Mobile pre-schools may help solve the Indigenous education crisis in the Northern Territory, says Darwin researcher, Dr Nick McTurk of Charles Darwin University.
Workable solutions are needed to address appalling rates of literacy and numeracy among Aboriginal children, but they must rely on strategies that mesh with the social and cultural needs of Indigenous people, he said.
“Education providers including the Northern Territory government and CDU are recognising this and are taking a proactive look at what works for communities,” Dr McTurk said.
Dr McTurk, who will present his findings to the Australian Population Association Conference in Alice Springs this week, stressed the importance of governments factoring in the transient nature of many Indigenous people.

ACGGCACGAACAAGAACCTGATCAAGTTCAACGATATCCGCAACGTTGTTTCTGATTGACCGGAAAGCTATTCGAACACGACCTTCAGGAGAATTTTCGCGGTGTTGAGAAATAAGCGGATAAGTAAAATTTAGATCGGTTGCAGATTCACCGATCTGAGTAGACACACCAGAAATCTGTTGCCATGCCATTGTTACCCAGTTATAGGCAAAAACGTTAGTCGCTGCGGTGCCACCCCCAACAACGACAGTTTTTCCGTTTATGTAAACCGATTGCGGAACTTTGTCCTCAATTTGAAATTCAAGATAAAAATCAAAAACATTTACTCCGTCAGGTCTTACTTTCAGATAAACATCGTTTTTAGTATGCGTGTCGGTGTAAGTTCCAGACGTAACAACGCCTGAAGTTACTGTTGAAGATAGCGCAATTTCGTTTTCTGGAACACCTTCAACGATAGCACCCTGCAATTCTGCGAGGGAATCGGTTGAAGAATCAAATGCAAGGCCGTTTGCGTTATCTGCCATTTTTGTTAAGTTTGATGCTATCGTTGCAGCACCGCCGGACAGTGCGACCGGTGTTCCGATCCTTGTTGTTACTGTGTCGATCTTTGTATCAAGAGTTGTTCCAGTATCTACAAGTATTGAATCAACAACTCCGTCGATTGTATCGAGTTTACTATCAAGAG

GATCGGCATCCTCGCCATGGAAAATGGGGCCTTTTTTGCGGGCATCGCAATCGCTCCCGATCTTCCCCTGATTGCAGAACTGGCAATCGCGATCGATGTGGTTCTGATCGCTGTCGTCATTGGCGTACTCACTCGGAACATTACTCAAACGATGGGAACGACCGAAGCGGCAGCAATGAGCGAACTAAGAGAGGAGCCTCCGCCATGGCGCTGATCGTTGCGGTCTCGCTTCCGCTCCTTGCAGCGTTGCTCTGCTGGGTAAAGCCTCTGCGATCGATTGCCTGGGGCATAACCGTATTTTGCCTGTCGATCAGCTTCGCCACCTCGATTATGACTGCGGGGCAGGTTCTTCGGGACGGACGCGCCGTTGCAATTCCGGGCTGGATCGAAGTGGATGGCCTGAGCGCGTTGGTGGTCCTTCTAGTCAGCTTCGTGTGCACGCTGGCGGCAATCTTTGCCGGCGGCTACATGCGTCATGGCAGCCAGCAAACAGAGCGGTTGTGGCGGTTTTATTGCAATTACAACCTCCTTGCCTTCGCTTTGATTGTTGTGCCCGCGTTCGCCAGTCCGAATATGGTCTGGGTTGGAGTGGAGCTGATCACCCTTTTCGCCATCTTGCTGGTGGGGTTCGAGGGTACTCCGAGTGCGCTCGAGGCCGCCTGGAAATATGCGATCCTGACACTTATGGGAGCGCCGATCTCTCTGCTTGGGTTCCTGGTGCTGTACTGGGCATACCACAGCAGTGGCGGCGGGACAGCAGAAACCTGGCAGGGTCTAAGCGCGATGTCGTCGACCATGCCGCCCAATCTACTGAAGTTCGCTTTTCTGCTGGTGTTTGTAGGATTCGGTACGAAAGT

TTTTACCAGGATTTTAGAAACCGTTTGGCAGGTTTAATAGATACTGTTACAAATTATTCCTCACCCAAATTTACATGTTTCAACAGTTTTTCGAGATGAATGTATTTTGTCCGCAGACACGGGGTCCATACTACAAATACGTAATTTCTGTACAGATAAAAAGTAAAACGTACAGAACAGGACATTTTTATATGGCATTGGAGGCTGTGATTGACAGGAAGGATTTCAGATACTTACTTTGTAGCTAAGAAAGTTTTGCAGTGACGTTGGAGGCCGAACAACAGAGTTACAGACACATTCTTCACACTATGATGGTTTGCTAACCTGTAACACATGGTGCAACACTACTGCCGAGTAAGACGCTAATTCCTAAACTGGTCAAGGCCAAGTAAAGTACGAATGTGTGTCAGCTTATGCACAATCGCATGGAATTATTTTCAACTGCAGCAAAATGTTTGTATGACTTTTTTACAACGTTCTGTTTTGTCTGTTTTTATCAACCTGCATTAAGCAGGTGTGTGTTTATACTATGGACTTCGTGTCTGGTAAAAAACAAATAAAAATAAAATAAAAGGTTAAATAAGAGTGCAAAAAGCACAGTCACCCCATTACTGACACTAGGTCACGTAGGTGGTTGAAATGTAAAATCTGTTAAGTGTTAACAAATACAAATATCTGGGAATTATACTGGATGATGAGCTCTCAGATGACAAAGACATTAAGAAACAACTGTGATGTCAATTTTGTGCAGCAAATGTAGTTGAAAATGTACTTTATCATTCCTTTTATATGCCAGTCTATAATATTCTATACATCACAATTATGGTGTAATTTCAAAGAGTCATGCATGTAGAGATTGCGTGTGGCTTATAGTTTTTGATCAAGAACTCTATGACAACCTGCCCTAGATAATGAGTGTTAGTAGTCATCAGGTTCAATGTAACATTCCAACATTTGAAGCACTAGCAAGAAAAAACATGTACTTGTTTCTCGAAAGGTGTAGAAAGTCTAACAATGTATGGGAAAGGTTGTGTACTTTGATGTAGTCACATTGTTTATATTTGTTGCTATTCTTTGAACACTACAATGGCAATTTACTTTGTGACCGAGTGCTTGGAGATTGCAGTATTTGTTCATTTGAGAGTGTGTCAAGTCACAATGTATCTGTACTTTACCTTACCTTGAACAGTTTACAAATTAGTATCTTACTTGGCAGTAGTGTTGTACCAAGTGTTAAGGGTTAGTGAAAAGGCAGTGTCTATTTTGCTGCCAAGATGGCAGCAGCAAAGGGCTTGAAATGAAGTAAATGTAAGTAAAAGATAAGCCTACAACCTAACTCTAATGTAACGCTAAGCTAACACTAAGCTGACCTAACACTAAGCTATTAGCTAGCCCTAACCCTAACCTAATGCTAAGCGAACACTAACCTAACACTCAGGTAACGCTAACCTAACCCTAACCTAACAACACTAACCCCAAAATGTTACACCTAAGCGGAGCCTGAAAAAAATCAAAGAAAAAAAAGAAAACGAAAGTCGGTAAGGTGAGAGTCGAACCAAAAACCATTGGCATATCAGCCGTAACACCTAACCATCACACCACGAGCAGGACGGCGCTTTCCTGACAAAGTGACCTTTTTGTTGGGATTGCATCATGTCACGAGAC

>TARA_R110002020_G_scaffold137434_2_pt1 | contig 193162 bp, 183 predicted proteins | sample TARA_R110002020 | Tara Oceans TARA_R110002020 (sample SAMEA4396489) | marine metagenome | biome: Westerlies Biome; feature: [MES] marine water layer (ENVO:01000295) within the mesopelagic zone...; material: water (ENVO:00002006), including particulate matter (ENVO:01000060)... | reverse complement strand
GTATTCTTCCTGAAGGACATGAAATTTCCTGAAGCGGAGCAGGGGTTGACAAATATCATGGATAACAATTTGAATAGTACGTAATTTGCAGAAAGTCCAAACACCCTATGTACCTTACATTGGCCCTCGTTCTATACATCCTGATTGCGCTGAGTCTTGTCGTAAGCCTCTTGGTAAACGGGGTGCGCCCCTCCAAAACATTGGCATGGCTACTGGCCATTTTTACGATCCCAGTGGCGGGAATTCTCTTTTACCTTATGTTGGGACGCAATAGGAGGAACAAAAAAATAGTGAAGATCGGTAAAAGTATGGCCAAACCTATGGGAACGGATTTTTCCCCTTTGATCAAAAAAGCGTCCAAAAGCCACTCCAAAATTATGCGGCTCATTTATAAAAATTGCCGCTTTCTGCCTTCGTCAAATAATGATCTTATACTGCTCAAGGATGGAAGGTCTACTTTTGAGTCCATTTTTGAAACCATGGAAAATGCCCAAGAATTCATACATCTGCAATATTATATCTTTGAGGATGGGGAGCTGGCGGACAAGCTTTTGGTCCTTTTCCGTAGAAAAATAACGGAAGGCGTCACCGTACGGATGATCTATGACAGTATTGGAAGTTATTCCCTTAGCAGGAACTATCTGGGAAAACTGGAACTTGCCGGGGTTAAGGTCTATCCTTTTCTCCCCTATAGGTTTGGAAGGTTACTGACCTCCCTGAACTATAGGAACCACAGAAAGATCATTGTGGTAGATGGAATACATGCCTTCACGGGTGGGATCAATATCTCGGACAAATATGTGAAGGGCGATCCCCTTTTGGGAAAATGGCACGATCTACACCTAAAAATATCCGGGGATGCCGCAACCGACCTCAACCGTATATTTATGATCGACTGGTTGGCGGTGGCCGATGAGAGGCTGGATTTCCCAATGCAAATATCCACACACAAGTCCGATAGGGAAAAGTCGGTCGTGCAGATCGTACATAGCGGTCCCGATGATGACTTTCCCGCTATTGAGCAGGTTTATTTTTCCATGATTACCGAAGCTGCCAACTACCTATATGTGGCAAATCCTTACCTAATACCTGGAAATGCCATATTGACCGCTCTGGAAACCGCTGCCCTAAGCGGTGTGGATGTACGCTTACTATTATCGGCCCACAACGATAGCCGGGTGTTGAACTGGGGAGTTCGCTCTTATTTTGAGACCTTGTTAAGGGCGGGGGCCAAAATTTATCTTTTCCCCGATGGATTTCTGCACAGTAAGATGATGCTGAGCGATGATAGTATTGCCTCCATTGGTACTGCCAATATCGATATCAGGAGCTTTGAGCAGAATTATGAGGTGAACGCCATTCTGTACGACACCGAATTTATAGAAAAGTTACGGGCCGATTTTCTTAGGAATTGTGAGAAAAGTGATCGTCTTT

“This creates distinctive challenges for traditional education models,” he said.
As governments warm to the idea of versatile pre-schools staffed by mobile teachers, Dr McTurk said these mobile schools would work well with the tendencies of parents who relocate families according to the time of year, or due to sorry business and ceremony.
“An intense intervention is needed early in the lives of many Indigenous children to break the burdens of morbidity and low levels of life passed from generation to generation,” Dr McTurk said.
“Exploring what form this early intervention should take and how it can be delivered in a socio-culturally appropriate way is crucial.”
The APA’s 14th biennial conference takes place this week.